Statement of Confession: I believe in the Trinity--Father, Son and Holy Spirit; The Three are One in the Father. I believe that Jesus is the Savior to those that accept Him in genuine repentance of their sins through faith as their Lord and Savior. I believe that baptism--immersion, burial--is an outward show to the world of their acceptance of salvation by Jesus for His dying, resurrection and His sitting at the right hand of the Father in heaven. This ministry is FREE.
Church or Liar
Excerpt Dragons, of course, are fictional beasts—monstrous reptiles with lion’s claws, a serpent’s tail, bat wings, and scaly skin. They exist only in the imagination. But there are dragons of a different sort, decidedly real. In most cases, though not always, they do not intend to be sinister; in fact, they’re usually quite friendly. But their charm belies their power to destroy. Within the church, they are often sincere, well-meaning saints, but they leave ulcers, strained relationships, and hard feelings in their wake. They don’t consider themselves difficult people. They don’t sit up nights thinking of ways to be nasty. Often they are pillars of the community—talented, strong personalities, deservingly respected—but for some reason, they undermine the ministry of the church. They are not naturally rebellious or pathological; they are loyal church members, convinced they’re serving God, but they wind up doing more harm than good. … More Shelley, Marshall. Well-Intenti…
Walk Carefully Ephesians 5:15–16
The NIV‘s Be very careful, then, how you live is literally, “Look therefore carefully how you walk.” Does the adverb “carefully” (akribōs, lit. “accurately”) modify “look”? If so the first clause in verse 15 could be translated, “Therefore look carefully how you walk.” (This is behind the rendering in the ASV, NASB, and NIV.) Or does “careful” modify “walk”? If so, the idea is, “Therefore look that you walk carefully” (cf. KJV). This second alternative is preferred because better Greek manuscripts place akribōs closer to the Greek word “walk” and because in the New Testament the Greek imperative “look” (blepete) is never modified by an adverb. Believers then, are to walk (live) carefully, so as to be wise or skillful and thus please the Lord.
The manner for this careful, precise walk is making the right use of every opportunity (cf. Col. 4:5), and the reason for this careful walk is that the days are evil. Many are walking in sin, and since the…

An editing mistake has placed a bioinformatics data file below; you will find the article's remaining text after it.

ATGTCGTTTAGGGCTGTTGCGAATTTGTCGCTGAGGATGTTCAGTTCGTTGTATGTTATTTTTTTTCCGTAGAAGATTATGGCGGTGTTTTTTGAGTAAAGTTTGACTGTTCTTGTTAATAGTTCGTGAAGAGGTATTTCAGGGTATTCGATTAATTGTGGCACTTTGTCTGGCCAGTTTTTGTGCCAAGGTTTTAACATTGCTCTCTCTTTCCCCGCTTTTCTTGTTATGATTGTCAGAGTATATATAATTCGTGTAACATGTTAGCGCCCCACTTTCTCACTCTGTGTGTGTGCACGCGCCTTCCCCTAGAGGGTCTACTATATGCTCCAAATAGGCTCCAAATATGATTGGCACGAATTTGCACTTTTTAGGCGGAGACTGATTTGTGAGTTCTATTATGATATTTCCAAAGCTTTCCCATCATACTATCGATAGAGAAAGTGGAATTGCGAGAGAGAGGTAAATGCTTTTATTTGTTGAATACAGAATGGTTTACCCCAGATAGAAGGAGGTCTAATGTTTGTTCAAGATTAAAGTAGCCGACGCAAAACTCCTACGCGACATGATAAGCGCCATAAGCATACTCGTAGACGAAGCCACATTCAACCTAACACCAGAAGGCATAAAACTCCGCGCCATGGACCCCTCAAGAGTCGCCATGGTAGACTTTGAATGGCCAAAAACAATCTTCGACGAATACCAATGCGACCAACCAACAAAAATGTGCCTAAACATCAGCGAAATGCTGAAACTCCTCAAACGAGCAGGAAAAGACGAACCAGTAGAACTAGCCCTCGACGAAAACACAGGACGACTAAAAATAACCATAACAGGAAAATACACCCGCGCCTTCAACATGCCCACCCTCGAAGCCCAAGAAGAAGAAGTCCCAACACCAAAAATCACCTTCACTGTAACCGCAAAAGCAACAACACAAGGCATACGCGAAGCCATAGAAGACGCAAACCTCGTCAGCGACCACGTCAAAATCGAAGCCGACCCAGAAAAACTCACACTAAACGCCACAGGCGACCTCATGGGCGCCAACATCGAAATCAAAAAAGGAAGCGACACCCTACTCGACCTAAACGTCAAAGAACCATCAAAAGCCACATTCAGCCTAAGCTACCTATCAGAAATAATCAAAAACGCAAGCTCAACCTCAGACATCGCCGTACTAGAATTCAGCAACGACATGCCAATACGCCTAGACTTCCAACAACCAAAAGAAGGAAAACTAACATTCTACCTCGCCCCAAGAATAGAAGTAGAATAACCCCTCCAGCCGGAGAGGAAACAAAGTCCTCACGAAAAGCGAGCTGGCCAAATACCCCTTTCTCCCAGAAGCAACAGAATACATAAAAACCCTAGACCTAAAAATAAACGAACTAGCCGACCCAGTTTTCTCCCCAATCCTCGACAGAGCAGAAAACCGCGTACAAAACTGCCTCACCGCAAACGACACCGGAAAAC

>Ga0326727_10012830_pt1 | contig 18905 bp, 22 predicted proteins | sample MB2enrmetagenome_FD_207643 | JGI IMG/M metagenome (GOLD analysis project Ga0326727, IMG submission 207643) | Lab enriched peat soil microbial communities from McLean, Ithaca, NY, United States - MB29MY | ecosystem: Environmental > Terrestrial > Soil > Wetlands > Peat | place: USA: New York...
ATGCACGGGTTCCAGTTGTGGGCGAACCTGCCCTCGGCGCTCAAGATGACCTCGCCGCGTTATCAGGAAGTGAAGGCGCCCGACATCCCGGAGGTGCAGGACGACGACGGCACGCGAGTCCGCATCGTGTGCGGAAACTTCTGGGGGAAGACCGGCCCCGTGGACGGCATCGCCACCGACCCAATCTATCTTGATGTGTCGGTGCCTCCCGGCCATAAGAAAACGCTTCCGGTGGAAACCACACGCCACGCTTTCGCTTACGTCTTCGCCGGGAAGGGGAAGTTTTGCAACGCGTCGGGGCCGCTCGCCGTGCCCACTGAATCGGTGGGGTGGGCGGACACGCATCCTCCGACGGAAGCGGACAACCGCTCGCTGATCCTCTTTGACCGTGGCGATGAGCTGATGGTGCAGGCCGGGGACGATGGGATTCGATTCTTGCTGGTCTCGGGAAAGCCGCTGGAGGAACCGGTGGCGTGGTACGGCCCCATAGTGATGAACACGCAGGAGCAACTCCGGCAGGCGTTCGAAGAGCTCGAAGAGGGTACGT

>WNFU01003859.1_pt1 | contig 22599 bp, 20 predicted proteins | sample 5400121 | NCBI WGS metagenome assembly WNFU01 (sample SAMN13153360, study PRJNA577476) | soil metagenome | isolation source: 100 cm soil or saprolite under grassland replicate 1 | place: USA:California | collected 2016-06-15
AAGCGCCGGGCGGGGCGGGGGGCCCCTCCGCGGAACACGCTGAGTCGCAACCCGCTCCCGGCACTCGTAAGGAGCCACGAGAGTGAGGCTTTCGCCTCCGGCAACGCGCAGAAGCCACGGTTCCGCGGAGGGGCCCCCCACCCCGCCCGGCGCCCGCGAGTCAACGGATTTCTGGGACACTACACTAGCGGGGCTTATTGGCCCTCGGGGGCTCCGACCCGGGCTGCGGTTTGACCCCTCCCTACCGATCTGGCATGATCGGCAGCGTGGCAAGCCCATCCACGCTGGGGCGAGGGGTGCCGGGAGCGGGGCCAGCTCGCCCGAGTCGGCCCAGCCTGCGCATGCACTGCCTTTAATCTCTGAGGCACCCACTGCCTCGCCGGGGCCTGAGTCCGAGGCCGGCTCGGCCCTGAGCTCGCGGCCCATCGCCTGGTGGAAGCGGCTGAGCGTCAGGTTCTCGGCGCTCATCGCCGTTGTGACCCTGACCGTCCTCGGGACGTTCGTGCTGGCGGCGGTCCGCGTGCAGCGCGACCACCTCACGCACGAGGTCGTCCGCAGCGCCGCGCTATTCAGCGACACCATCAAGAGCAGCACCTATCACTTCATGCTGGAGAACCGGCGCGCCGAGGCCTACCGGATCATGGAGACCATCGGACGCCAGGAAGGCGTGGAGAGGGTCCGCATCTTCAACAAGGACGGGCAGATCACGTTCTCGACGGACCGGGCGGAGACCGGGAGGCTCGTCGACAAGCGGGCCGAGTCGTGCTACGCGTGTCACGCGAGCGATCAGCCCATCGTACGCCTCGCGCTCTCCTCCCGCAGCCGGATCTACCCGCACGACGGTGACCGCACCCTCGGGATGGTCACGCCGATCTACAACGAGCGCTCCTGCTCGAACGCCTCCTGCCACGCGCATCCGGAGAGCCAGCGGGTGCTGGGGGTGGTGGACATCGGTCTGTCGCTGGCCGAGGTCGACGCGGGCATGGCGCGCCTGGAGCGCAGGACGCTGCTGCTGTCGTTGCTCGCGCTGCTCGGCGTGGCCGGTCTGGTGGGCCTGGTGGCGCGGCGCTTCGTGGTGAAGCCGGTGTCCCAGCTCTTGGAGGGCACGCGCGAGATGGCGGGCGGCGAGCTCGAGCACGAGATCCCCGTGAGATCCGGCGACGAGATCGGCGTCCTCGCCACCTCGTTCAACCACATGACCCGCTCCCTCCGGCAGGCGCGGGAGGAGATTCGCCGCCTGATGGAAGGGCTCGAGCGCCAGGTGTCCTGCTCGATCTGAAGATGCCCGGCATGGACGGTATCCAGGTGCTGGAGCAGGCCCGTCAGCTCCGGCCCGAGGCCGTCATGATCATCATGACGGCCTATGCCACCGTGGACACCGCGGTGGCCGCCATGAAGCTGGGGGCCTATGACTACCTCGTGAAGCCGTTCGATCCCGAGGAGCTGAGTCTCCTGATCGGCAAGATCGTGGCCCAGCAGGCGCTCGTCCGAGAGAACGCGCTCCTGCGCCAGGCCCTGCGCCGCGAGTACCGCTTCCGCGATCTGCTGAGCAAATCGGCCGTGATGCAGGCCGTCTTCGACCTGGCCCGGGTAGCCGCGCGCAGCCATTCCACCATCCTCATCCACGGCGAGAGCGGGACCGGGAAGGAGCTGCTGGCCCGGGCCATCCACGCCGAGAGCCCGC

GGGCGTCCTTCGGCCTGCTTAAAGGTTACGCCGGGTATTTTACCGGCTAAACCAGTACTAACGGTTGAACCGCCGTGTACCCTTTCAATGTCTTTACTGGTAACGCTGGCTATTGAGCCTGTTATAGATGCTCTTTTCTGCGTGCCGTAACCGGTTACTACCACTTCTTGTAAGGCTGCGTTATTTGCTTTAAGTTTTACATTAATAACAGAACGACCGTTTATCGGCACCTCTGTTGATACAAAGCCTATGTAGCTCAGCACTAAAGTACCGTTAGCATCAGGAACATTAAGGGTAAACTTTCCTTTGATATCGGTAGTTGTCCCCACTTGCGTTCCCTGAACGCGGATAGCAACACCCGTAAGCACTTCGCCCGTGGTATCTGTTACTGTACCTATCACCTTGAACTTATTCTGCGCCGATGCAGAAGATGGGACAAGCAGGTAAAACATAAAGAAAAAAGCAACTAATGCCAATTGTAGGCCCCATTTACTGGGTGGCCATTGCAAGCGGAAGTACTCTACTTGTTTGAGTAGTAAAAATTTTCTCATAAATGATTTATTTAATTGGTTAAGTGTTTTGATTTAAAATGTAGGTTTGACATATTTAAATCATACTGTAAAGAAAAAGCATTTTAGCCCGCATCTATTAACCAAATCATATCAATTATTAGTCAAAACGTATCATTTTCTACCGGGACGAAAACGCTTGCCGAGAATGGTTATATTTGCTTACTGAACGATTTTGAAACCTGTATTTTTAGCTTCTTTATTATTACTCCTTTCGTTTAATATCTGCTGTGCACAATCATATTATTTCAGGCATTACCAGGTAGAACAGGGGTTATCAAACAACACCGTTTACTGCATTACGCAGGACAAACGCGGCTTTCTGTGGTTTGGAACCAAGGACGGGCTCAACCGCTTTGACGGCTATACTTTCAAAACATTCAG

Your Prayer is Heard
What was the nature of this prayer? The Greek word (δεήσις) used here implies that somespecial supplication had been offered, and which the angel tells had been listened to at the throne of grace. The righteous old man had not, as some have thought, been praying for a son,—he had long resigned himself in this private sorrow to the will of his God; but we may well suppose that on that solemn occasion he prayed the unselfish patriotic prayer that the long looked for Messiah would hasten his coming. His name John; the shortened form for Jehochanan, “the grace of Jehovah.” Under various diminutives, such as Jonah, it was a favourite Hebrew name. More Spence-Jones, H. D. M., ed.St. Luke. Vol. 1. London; New York: Funk & Wagnalls Company, 1909. Print. The Pulpit Commentary.
Theological Distinctives Emerge
Excerpt The distinctive elements of each Gospel emerge when the Gospels are studied in layers. At the most basic layer, the Gospel writers describe the historical accounts of what Jesus said and did. As historians they reproduced these events with accuracy and integrity. Second, they wrote from their own perspectives. Each writer demonstrates variety in the manner in which the stories are told. This extends at times to the words chosen, which build the emphasis the writer remembered from each story. Finally, needs in the churches account for differences in presentation. The Gospel documents are applications of the events and perspectives to a particular cultural and ideological group. The separate Gospels enable various people of the world to identify with the story of Jesus. The unity of accounts produced confidence that the story was true. … More